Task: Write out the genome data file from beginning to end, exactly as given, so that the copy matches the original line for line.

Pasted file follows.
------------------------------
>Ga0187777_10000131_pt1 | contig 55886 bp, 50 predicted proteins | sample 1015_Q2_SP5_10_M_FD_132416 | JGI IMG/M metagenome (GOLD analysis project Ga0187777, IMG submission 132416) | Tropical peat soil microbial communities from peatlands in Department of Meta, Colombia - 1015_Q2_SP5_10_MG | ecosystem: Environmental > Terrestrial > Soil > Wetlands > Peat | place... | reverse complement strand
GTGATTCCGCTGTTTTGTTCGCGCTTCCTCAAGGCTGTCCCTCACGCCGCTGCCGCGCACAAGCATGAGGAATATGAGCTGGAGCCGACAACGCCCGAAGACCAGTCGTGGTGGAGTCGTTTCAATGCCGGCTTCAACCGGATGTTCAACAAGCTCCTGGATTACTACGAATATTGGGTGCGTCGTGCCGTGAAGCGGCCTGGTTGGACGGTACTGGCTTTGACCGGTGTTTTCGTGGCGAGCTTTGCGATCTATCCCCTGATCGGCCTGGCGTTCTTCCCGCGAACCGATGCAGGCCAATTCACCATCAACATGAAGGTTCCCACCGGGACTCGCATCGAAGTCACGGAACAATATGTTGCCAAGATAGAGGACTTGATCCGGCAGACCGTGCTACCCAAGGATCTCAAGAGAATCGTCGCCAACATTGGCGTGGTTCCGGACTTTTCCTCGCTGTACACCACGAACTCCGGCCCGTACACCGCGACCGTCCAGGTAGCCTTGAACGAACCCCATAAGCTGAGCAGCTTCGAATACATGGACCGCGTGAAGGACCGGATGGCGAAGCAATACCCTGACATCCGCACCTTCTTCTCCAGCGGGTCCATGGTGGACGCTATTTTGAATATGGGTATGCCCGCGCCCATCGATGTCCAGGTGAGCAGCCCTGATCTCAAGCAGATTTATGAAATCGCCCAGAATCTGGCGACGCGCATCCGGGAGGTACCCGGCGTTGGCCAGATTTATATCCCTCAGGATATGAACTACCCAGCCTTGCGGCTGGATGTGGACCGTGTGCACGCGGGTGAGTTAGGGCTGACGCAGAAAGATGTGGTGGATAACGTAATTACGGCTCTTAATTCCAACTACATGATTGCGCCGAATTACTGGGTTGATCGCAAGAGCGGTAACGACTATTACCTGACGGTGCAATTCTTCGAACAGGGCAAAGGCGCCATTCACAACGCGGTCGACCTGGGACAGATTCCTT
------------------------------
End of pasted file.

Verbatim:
>Ga0187777_10000131_pt1 | contig 55886 bp, 50 predicted proteins | sample 1015_Q2_SP5_10_M_FD_132416 | JGI IMG/M metagenome (GOLD analysis project Ga0187777, IMG submission 132416) | Tropical peat soil microbial communities from peatlands in Department of Meta, Colombia - 1015_Q2_SP5_10_MG | ecosystem: Environmental > Terrestrial > Soil > Wetlands > Peat | place... | reverse complement strand
GTGATTCCGCTGTTTTGTTCGCGCTTCCTCAAGGCTGTCCCTCACGCCGCTGCCGCGCACAAGCATGAGGAATATGAGCTGGAGCCGACAACGCCCGAAGACCAGTCGTGGTGGAGTCGTTTCAATGCCGGCTTCAACCGGATGTTCAACAAGCTCCTGGATTACTACGAATATTGGGTGCGTCGTGCCGTGAAGCGGCCTGGTTGGACGGTACTGGCTTTGACCGGTGTTTTCGTGGCGAGCTTTGCGATCTATCCCCTGATCGGCCTGGCGTTCTTCCCGCGAACCGATGCAGGCCAATTCACCATCAACATGAAGGTTCCCACCGGGACTCGCATCGAAGTCACGGAACAATATGTTGCCAAGATAGAGGACTTGATCCGGCAGACCGTGCTACCCAAGGATCTCAAGAGAATCGTCGCCAACATTGGCGTGGTTCCGGACTTTTCCTCGCTGTACACCACGAACTCCGGCCCGTACACCGCGACCGTCCAGGTAGCCTTGAACGAACCCCATAAGCTGAGCAGCTTCGAATACATGGACCGCGTGAAGGACCGGATGGCGAAGCAATACCCTGACATCCGCACCTTCTTCTCCAGCGGGTCCATGGTGGACGCTATTTTGAATATGGGTATGCCCGCGCCCATCGATGTCCAGGTGAGCAGCCCTGATCTCAAGCAGATTTATGAAATCGCCCAGAATCTGGCGACGCGCATCCGGGAGGTACCCGGCGTTGGCCAGATTTATATCCCTCAGGATATGAACTACCCAGCCTTGCGGCTGGATGTGGACCGTGTGCACGCGGGTGAGTTAGGGCTGACGCAGAAAGATGTGGTGGATAACGTAATTACGGCTCTTAATTCCAACTACATGATTGCGCCGAATTACTGGGTTGATCGCAAGAGCGGTAACGACTATTACCTGACGGTGCAATTCTTCGAACAGGGCAAAGGCGCCATTCACAACGCGGTCGACCTGGGACAGATTCCTT